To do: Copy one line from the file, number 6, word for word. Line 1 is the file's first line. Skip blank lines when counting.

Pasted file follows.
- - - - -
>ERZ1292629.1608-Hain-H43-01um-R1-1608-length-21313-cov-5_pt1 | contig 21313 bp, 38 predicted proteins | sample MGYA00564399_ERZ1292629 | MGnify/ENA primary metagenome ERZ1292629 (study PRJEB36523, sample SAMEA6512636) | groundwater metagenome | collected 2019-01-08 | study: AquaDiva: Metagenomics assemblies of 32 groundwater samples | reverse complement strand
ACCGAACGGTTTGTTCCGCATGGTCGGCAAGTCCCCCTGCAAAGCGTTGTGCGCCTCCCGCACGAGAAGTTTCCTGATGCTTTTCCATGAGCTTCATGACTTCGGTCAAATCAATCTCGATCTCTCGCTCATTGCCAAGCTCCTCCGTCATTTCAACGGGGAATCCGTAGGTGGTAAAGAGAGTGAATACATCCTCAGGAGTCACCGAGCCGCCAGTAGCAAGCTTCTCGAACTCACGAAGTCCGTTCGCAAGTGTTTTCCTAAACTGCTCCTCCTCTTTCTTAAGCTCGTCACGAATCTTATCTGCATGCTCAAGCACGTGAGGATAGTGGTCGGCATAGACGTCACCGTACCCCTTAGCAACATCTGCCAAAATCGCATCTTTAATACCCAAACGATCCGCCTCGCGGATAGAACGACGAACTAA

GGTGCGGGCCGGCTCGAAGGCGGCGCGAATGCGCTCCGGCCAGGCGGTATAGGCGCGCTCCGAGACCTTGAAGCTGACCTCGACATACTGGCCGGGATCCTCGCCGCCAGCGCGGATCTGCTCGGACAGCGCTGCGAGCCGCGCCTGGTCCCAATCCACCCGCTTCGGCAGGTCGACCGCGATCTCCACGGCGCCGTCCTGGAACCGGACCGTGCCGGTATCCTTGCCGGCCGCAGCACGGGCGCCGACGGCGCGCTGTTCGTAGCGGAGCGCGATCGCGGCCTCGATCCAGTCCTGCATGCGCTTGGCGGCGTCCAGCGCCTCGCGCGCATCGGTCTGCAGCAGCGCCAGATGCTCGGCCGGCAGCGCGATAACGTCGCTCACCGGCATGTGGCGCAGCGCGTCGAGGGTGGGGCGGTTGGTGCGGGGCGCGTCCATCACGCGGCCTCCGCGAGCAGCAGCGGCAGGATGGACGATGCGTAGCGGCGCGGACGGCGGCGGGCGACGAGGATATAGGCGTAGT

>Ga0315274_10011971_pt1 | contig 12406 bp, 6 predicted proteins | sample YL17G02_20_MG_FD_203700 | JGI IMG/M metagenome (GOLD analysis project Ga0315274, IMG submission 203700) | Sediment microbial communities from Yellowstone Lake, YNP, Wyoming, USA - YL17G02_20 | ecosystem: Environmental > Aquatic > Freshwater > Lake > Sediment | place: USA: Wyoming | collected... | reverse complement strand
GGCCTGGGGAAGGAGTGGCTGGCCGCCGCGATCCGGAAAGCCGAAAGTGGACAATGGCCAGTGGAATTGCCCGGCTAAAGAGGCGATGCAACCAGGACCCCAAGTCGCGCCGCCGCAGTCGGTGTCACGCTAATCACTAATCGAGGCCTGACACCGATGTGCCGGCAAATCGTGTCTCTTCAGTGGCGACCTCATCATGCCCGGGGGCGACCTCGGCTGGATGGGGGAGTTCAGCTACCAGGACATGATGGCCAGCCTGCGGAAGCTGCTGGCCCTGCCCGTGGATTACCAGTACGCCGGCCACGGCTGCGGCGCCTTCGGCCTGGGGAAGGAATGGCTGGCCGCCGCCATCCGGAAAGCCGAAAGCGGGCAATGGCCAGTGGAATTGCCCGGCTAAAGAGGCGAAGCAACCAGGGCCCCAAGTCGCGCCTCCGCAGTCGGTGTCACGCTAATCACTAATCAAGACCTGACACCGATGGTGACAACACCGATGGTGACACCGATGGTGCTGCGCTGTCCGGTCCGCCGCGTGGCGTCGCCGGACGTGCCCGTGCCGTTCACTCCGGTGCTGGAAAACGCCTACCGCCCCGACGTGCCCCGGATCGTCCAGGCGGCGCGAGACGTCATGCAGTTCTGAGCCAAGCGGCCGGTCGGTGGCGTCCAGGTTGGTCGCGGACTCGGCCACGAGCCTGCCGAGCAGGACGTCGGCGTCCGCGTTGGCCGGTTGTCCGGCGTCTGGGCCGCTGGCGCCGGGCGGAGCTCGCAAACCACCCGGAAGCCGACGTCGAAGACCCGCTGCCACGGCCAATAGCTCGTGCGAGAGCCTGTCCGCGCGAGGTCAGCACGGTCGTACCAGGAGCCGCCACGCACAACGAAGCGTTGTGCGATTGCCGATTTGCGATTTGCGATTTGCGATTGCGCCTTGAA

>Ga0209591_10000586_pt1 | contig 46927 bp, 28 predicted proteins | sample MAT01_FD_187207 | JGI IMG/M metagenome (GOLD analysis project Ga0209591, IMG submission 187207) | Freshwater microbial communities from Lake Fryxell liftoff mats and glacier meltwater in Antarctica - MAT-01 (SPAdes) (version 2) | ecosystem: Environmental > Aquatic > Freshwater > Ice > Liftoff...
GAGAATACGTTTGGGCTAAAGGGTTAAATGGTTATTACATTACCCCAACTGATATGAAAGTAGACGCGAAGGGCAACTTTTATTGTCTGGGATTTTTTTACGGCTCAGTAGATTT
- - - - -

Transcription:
>Ga0209591_10000586_pt1 | contig 46927 bp, 28 predicted proteins | sample MAT01_FD_187207 | JGI IMG/M metagenome (GOLD analysis project Ga0209591, IMG submission 187207) | Freshwater microbial communities from Lake Fryxell liftoff mats and glacier meltwater in Antarctica - MAT-01 (SPAdes) (version 2) | ecosystem: Environmental > Aquatic > Freshwater > Ice > Liftoff...